Author Interviews, Cancer Research, Dermatology, JAMA, Surgical Research / 11.09.2017 Interview with: Matthew Q. Miller, MD Department of Otolaryngology–Head and Neck Surgery University of Virginia Health System, Charlottesville What is the background for this study? What are the main findings? Response: Skin cancer is the most common type of cancer worldwide. In the United States, 3.3 million people are diagnosed with a new skin cancer annually and many of these individuals will have more than one cancer. The face is the most common place for skin cancers to develop. Mohs micrographic surgery (often referred to as Mohs surgery) is the standard of care for some skin cancers on the face. Once the cancer is removed, the skin defect is usually repaired by the Mohs surgeon but many require referral to a reconstructive surgeon. We were intrigued by a recent publication that noted an increased risk in complications when repair of Mohs defects is delayed beyond 2 days. While most patients that will require referral for reconstruction can be predicted and scheduled accordingly in concert with the Mohs surgery, it is not infrequent that a Mohs procedure requires multiple, unexpected passes to excise the entire cancer and the patient is then left with an unexpectedly large defect requiring reconstruction. These large defects often require more OR time and planning and, therefore, reconstruction cannot be easily completed within 2 days of the Mohs procedure. (more…)
Author Interviews, Mayo Clinic, Surgical Research / 03.09.2014

Dr. Juliane Bingener-Casey, M.D. Mayo Clinic in Rochester, Interview with: Dr. Juliane Bingener-Casey, M.D. Mayo Clinic in Rochester, Minn Medical Research: What are the main findings of the study? Dr. Bingener: Other investigators have shown that preoperative quality of life is a predictor for postoperative survival in colon and pancreas cancer surgery. In this study we looked as preoperative quality of life as a predictor for postoperative complications. The main findings of the study were that patients who had a deficit in their quality of life before surgery had a 3 times higher risk of a serious complication before leaving the hospital than patients who had normal quality of life (16% vs 6 %), independent of gender, race, tumor stage or laparoscopic or open colectomy. Patients with serious complications before leaving the hospital also were older and had more other medical problems than patients without complications. Further, patients who had a complication stayed in the hospital longer and their postoperative quality of life was worse (more…)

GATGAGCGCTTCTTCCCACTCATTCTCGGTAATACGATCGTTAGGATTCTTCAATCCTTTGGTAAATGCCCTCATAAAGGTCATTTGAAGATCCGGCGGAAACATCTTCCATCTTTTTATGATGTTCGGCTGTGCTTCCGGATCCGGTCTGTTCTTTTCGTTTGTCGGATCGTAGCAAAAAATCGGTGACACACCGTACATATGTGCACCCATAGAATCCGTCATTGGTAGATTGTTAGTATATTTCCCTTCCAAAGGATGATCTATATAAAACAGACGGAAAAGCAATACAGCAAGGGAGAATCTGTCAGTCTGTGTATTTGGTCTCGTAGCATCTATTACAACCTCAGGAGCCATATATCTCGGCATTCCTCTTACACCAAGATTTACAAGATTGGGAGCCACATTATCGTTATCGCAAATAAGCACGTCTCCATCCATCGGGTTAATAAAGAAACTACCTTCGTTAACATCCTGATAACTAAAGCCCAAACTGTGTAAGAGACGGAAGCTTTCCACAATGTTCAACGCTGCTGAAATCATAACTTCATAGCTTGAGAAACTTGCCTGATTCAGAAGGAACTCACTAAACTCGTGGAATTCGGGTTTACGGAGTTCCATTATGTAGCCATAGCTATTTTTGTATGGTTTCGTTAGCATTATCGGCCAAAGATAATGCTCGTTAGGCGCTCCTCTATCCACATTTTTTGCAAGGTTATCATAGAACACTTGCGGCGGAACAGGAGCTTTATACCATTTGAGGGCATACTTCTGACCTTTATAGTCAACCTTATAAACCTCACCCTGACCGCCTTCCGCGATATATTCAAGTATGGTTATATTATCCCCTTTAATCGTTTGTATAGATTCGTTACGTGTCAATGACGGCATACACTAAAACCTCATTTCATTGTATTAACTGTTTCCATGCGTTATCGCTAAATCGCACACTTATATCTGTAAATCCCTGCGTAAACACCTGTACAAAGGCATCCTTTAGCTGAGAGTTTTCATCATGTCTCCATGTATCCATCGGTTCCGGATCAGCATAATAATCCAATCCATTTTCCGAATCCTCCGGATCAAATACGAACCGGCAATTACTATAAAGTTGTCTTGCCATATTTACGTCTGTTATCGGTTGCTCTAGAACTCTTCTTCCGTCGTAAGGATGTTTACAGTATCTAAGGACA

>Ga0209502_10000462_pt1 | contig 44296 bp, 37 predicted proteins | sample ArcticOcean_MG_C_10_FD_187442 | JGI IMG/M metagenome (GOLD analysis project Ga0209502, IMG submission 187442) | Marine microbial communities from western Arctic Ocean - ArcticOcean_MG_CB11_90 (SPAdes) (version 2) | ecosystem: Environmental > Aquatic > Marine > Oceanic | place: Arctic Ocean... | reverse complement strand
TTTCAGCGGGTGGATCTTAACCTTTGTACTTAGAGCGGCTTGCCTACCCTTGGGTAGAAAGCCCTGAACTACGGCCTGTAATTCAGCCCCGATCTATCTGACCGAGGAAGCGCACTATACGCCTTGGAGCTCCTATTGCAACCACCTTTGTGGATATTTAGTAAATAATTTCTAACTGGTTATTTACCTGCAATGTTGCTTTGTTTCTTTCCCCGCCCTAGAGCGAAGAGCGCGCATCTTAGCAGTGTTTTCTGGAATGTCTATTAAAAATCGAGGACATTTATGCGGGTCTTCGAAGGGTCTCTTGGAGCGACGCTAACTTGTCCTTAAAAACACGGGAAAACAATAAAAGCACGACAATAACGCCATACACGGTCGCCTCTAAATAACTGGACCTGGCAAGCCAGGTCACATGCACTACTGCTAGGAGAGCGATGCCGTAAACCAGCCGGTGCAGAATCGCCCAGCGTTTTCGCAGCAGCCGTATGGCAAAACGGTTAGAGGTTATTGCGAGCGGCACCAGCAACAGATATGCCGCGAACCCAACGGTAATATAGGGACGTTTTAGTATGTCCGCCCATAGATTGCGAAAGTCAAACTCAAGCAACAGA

Author Interviews, BMJ, Outcomes & Safety, Surgical Research / 06.03.2014 Interview with: Mr. Aneel Bhangu West Midlands Research Collaborative, Academic Department of Surgery Queen Elizabeth Hospital Birmingham UK What are the main findings of the study?  Mr. Bhangu:  Out study was based on a novel collaborative approach, spanning 95 centres in the UK. It was led by surgical trainees, who form a natural network and work in a rotational pattern. These networks will mature to allow a future of clinical research to be embedded into routine NHS care. Our study found no increase in complications based on weekend operating. It’s possible that patients present differently at weekends, or that surgeons select less complex patients to operate upon. A key secondary finding is that patients operated on at weekends were less likely to undergo laparoscopy. This means that they are exposed to different processes of care, which may introduce risk. This may be a surrogate marker for other differences in weekend care that require exploration. (more…)